Article V(1)(b) of the Convention provides that: “1. Recognition and enforcement of the award may be refused, at the request of the party against whom it is invoked, only if that party furnishes to the competent authority where the recognition and enforcement is sought, proof that: (…) (b) The party against whom the award is invoked was not given proper notice of the appointment of the arbitrator or of the arbitration proceedings or was otherwise unable to present his case (…).”.


This provision aims to guarantee procedural fairness in arbitration proceedings, and has been recognized as one of the most important grounds of the Convention[1]. It is often associated with the parties’ rights to be heard and to be treated equally, and the principle of adversarial procedure[2].


It is consensually argued that in light of the Convention’s goals to achieve prompt and efficient enforcement[3] courts tend to interpret this ground narrowly, that is, only serious violations of procedural fairness will lead to non-recognition and enforcement[4] and the focus is on the facts and conduct of the parties[5].


The above explains this article’s popularity but sporadic success. A 2022 empirical study based on the Kluwer Arbitration database placed this in the top 3 grounds invoked in the framework of the Convention, showing parties bring it up in 20% of the cases reported, although only with success 11% of times[6].


Another reason for the narrow application of this provision is deference to arbitral discretion[7]. Arbitrators have the powers to decide non-consensual or non-resolved matters[8]. When reviewing arbitral tribunal’s decisions, as part of their supervisory function, courts tend to trust the arbitrators’ procedural case management.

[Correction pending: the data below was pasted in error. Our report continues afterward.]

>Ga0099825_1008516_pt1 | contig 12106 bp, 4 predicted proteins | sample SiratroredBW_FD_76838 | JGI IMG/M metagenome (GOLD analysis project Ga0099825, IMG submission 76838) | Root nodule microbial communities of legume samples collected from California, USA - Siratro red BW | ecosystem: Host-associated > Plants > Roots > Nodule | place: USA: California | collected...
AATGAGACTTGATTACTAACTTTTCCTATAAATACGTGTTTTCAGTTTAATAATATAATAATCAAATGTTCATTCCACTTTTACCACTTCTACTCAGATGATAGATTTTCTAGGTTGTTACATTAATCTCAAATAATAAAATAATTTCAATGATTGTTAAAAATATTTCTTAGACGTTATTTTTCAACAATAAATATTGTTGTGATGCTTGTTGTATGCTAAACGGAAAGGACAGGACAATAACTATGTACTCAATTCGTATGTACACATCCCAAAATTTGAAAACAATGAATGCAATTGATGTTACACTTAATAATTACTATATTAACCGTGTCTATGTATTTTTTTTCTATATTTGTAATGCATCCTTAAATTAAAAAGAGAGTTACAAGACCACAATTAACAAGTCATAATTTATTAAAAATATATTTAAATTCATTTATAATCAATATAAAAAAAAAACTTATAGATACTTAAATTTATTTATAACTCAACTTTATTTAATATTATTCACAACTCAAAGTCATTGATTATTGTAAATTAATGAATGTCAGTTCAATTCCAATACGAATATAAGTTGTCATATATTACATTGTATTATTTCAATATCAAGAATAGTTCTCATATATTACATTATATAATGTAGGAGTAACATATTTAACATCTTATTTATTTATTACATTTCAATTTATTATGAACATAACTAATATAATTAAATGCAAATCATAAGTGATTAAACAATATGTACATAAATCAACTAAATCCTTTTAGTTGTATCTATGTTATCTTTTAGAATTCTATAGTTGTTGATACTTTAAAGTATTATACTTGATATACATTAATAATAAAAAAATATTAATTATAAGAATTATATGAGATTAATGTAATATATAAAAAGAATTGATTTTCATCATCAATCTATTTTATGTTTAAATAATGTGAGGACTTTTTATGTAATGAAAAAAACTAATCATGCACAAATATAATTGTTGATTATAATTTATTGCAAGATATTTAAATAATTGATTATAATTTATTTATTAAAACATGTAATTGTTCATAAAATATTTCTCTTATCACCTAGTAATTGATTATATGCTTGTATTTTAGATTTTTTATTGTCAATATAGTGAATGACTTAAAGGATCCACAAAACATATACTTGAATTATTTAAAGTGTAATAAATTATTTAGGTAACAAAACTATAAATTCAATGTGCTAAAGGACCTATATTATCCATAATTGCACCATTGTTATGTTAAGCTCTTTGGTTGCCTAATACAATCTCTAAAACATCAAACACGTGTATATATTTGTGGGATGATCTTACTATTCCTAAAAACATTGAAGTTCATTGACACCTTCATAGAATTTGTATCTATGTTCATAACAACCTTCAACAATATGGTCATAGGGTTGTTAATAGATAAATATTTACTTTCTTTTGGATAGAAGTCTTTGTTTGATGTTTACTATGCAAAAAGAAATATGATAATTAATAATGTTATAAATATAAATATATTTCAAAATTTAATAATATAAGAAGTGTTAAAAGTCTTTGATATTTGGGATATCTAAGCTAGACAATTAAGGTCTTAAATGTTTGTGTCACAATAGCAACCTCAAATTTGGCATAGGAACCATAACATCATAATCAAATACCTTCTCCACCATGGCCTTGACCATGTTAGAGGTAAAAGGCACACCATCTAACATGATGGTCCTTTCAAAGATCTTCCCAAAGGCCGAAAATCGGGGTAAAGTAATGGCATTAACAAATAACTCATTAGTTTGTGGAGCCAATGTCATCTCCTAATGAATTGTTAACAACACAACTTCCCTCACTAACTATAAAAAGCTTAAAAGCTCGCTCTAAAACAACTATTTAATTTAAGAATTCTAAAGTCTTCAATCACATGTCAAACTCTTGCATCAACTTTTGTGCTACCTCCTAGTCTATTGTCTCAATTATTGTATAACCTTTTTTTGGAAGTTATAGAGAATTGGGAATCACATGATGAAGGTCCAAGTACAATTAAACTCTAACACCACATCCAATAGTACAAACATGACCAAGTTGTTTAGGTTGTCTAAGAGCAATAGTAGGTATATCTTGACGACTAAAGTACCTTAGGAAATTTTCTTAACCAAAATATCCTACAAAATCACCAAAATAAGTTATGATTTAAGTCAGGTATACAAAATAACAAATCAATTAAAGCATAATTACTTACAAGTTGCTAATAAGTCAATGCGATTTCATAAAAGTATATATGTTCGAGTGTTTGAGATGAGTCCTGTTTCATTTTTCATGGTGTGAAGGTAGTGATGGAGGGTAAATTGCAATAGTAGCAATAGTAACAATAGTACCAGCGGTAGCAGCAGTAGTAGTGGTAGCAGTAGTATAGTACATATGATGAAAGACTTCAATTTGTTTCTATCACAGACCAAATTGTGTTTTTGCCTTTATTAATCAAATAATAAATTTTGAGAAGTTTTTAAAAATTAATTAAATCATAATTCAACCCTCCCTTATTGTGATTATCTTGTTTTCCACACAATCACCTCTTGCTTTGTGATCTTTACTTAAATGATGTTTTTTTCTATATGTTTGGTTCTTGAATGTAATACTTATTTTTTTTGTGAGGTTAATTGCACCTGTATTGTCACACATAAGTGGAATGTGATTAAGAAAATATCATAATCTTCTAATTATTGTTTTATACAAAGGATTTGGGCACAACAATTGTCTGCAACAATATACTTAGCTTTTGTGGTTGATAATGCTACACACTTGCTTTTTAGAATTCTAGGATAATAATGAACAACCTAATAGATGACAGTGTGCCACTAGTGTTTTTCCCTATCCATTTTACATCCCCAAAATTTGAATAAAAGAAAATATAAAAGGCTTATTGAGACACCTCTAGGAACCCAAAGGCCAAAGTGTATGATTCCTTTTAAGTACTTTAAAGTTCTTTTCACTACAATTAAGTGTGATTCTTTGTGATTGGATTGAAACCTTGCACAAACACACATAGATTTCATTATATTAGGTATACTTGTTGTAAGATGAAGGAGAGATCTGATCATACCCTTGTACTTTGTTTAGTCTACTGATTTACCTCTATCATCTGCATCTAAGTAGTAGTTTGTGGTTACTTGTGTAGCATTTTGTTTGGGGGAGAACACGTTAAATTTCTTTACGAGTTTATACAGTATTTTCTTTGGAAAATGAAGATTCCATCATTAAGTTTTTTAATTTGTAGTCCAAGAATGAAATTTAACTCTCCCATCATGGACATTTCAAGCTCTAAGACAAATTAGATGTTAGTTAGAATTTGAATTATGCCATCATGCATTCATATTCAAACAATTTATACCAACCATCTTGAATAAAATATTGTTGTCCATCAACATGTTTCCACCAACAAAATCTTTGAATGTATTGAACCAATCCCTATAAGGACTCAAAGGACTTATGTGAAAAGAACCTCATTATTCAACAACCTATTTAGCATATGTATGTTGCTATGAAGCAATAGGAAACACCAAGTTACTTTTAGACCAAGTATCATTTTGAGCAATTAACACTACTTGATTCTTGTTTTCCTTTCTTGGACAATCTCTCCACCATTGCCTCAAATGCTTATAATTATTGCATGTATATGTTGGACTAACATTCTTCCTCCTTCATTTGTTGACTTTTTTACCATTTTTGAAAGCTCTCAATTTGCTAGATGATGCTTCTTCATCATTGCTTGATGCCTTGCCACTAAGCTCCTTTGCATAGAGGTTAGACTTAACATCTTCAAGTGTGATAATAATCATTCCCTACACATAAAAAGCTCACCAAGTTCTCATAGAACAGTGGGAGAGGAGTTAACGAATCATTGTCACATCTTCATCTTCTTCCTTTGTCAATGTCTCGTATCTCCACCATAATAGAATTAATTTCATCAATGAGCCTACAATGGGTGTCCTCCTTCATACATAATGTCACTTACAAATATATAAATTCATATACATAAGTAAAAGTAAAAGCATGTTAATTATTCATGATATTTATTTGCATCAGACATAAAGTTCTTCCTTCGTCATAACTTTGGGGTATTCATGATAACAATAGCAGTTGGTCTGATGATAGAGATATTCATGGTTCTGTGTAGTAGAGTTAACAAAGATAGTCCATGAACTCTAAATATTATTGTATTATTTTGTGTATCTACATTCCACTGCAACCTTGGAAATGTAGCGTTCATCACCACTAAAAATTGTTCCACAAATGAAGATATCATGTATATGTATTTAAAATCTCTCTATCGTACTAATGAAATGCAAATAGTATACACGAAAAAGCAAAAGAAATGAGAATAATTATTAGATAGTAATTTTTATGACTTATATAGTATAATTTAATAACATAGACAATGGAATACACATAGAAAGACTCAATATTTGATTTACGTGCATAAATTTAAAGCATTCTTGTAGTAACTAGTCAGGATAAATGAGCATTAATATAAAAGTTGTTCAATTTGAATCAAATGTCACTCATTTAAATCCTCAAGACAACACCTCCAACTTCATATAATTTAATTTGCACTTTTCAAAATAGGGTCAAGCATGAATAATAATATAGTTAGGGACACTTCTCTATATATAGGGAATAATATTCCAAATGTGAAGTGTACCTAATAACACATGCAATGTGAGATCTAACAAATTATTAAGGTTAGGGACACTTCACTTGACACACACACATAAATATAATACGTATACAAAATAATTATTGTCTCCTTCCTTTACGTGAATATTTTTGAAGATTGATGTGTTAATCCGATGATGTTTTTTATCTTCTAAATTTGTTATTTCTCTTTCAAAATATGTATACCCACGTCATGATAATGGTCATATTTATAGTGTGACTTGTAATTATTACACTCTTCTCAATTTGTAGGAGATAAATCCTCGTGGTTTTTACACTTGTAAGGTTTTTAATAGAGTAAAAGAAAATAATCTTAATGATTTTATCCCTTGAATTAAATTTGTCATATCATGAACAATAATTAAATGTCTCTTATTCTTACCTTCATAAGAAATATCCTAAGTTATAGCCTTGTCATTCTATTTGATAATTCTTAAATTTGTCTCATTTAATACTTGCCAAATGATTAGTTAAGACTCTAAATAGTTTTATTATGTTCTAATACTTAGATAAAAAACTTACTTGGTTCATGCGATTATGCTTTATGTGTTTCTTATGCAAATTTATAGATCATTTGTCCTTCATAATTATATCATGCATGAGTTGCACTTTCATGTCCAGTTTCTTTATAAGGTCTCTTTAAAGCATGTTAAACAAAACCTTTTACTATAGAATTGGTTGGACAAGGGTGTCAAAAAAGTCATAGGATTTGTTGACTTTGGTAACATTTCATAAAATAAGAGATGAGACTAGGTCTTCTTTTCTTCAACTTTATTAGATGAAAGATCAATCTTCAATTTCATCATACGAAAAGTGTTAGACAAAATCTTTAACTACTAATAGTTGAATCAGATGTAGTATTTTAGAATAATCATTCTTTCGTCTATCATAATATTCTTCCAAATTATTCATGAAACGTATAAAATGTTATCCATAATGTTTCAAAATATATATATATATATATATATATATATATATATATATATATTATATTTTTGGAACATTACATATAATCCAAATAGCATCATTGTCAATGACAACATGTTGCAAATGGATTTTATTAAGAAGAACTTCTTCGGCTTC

Portuguese literature mirrors international scholars in acknowledging that Article V(1)(b) protects the adversarial procedure principle arising from an equitable process[9]. In addition, when it comes to the analysis national courts should conduct in relation to arbitration awards, both Portuguese scholars and courts agree that supervision is required when it comes to procedural fairness, but without a review on the merits[10].


  1. Conclusion


This judgement merits highlighting three main points.


First, the Portuguese judicial track record regarding Article V(1)(b) aligns with the international statistics. Composed of 5 decisions, the judgment in analysis is the most recent case on the matter[11], and only in 1 case was Article V(1)(b) raised successfully.


Second, Portuguese courts evidence an increasingly mature application of the Convention. This results from the acknowledgement of the fact that the Convention applies with precedence over national law, save if other rules are more favorable under Article VII of the Convention.


Third, the deference shown to the arbitrator’s powers in conducting the proceedings reveals the Portuguese courts confidence in international commercial arbitration. The TRL goes as far as citing the arbitral award directly on the matter under analysis. This shows more broadly that arbitrators need not fear the glomming shadow of “due process paranoia”[12] in relation to awards recognized and enforced in Portugal.